Canadian Prime Minister Justin Trudeau vowed on Sunday that the Trans Mountain Pipeline in western Canada will move ahead, saying that he instructed his finance minister to hold talks with Kinder Morgan to ensure the project stays on track.

Mr. Trudeau said that the expansion “will be built” and is a “vital, strategic interest of Canada”, following  an interprovince squabble where the coastal British Columbia has refused to allow the pipeline to be built over environmental concerns.

Alberta Premier Rachel Notley said her province and Ottawa’s financial plan will ensure that Kinder Morgan’s financial risk tied to the construction of the Trans Mountain Pipeline is mitigated, so that the project moves ahead.

B.C.’s premier, John Horgan, came out of a Sunday meeting with Trudeau and Ms. Notley saying that the prime minister intends to back up the pipeline with new legislation and funding, and will continue a court inquiry over jurisdiction.

Notley said “establishing a financial investment that mitigates investor risk”, stating that the pipeline is within the national interest of Albertans and Canadians.

Trudeau was at the Summit of the Americas and had planned to travel to France and the United Kingdom before plans changed last minute and he flew back to Ottawa overnight and met with the premiers on Sunday morning.

B.C.’s Premier John Horgan, who was recently elected, has refused to allow the new pipeline to be built through the western province to reach the coast, triggering trade conflicts with Alberta’s Premier Rachel Notley.

The company building the pipeline, Kinder Morgan, has given the federal government until May 31 to deliver assurances that the expanded line will get built, and suspended all non-essential work on the project until it gets the guarantee.

The official stance of the federal government is that the pipeline should be built as a pipeline that will benefit the entire country, and conflict over jurisdiction has resulted in a squabble.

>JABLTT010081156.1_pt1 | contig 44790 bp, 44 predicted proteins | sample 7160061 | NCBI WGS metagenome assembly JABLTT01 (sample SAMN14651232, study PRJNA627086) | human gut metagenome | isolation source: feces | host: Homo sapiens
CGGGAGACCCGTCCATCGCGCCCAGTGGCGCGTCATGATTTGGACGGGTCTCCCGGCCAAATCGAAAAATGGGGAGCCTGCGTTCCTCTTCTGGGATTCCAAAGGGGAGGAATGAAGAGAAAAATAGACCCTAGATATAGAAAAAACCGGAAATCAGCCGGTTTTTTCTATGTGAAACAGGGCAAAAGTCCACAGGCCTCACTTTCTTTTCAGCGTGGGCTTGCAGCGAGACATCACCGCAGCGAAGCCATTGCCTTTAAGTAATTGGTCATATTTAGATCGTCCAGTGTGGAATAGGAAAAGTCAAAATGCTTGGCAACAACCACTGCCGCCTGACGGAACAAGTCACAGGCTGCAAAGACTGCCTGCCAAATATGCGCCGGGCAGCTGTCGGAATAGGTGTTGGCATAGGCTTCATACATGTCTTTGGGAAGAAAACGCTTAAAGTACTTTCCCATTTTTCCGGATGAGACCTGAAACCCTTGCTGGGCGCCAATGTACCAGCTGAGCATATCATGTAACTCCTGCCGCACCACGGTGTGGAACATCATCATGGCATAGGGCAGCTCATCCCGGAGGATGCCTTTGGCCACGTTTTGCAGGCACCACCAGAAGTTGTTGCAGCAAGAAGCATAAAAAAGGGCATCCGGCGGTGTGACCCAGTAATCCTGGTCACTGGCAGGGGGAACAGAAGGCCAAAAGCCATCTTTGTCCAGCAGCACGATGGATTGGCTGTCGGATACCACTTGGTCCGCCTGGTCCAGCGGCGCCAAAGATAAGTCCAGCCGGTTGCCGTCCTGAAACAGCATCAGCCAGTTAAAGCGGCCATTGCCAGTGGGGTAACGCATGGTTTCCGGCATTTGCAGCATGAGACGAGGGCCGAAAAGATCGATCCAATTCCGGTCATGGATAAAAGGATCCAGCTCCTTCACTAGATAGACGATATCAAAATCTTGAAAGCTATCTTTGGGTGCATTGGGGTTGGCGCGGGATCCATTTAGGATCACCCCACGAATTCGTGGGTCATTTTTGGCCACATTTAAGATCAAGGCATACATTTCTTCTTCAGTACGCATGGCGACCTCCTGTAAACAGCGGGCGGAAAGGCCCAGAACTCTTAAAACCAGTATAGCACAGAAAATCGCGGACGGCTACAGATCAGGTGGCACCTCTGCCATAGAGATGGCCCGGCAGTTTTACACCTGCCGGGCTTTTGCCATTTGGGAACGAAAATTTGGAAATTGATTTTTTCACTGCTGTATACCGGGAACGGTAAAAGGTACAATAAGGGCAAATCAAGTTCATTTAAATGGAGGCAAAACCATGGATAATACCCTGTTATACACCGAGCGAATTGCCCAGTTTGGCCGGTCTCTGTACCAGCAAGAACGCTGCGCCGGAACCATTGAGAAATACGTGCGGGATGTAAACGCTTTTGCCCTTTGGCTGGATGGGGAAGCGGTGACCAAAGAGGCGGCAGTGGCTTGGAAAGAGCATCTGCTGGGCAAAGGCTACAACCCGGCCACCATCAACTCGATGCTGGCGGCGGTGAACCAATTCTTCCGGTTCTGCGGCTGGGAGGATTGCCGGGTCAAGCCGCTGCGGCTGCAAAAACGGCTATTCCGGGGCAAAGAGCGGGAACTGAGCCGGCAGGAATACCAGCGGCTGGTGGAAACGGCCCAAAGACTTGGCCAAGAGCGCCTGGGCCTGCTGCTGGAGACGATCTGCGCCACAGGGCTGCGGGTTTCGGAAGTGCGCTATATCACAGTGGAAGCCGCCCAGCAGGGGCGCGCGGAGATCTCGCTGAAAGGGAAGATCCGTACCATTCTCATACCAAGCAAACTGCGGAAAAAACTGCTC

Mr. Trudeau has not yet forced his hand to force B.C. to back down over the $7.4 billion deal Ottawa signed to set up the pipeline.

The federal government said that there is no need to take the issue of jurisdiction to the courts as the law clearly states it has the power over whether the national pipeline can be built.

Horgan he would abide by a court decision.

Notley discussed “establishing a financial investment that mitigates investor risk”, stating that the pipeline is within the national interest of Albertans and Canadians.

Mr. Horgan told reporters after the Sunday meeting that he had a “cogial” meeting with the prime minister and Alberta’s premier but that there was no agreement reached.

Opposition Leader Andrew Scheer of the Conservative Party criticized Trudeau for not using Ottawa’s jurisdiction to get the project done, saying that the dispute between the provinces creates uncertainty for investors.


More details to follow. Image of premiers from previous files. 

Written by Eli Ridder

Eli Ridder is a journalism student at the University of Guelph-Humber and a senior correspondent for multiple independent publications including, but not limited to, The Anon Journal, Berning Media Network and the Ribbon. Find out more at eliridder.ca

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